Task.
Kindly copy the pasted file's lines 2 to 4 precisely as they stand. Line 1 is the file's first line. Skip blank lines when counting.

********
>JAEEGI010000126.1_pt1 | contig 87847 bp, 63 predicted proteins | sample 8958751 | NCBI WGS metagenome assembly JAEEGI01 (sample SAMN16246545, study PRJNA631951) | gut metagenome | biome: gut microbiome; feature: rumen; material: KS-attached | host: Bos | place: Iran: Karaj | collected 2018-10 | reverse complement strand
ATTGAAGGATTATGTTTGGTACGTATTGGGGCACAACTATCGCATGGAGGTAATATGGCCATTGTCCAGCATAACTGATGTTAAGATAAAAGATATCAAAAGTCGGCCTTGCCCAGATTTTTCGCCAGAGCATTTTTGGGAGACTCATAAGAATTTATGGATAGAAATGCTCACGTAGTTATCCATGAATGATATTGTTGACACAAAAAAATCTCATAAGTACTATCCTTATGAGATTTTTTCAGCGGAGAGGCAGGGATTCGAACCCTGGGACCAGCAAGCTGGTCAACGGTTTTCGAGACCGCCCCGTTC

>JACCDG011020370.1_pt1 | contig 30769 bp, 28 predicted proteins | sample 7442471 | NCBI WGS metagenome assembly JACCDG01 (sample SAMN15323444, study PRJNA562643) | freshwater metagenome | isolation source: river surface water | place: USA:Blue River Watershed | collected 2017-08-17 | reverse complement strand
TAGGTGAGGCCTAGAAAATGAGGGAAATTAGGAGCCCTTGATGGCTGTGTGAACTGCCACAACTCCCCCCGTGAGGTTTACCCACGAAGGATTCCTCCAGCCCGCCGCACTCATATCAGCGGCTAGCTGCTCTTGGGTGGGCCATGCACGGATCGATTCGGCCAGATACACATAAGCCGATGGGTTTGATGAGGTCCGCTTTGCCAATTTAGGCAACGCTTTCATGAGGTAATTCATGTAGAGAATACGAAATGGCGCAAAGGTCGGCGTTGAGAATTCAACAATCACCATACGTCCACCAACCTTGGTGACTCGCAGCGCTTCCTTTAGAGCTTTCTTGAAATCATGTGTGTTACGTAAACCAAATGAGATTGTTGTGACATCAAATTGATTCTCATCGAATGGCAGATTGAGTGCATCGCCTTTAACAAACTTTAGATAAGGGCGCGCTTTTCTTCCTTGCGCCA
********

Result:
ATTGAAGGATTATGTTTGGTACGTATTGGGGCACAACTATCGCATGGAGGTAATATGGCCATTGTCCAGCATAACTGATGTTAAGATAAAAGATATCAAAAGTCGGCCTTGCCCAGATTTTTCGCCAGAGCATTTTTGGGAGACTCATAAGAATTTATGGATAGAAATGCTCACGTAGTTATCCATGAATGATATTGTTGACACAAAAAAATCTCATAAGTACTATCCTTATGAGATTTTTTCAGCGGAGAGGCAGGGATTCGAACCCTGGGACCAGCAAGCTGGTCAACGGTTTTCGAGACCGCCCCGTTC

>JACCDG011020370.1_pt1 | contig 30769 bp, 28 predicted proteins | sample 7442471 | NCBI WGS metagenome assembly JACCDG01 (sample SAMN15323444, study PRJNA562643) | freshwater metagenome | isolation source: river surface water | place: USA:Blue River Watershed | collected 2017-08-17 | reverse complement strand
TAGGTGAGGCCTAGAAAATGAGGGAAATTAGGAGCCCTTGATGGCTGTGTGAACTGCCACAACTCCCCCCGTGAGGTTTACCCACGAAGGATTCCTCCAGCCCGCCGCACTCATATCAGCGGCTAGCTGCTCTTGGGTGGGCCATGCACGGATCGATTCGGCCAGATACACATAAGCCGATGGGTTTGATGAGGTCCGCTTTGCCAATTTAGGCAACGCTTTCATGAGGTAATTCATGTAGAGAATACGAAATGGCGCAAAGGTCGGCGTTGAGAATTCAACAATCACCATACGTCCACCAACCTTGGTGACTCGCAGCGCTTCCTTTAGAGCTTTCTTGAAATCATGTGTGTTACGTAAACCAAATGAGATTGTTGTGACATCAAATTGATTCTCATCGAATGGCAGATTGAGTGCATCGCCTTTAACAAACTTTAGATAAGGGCGCGCTTTTCTTCCTTGCGCCA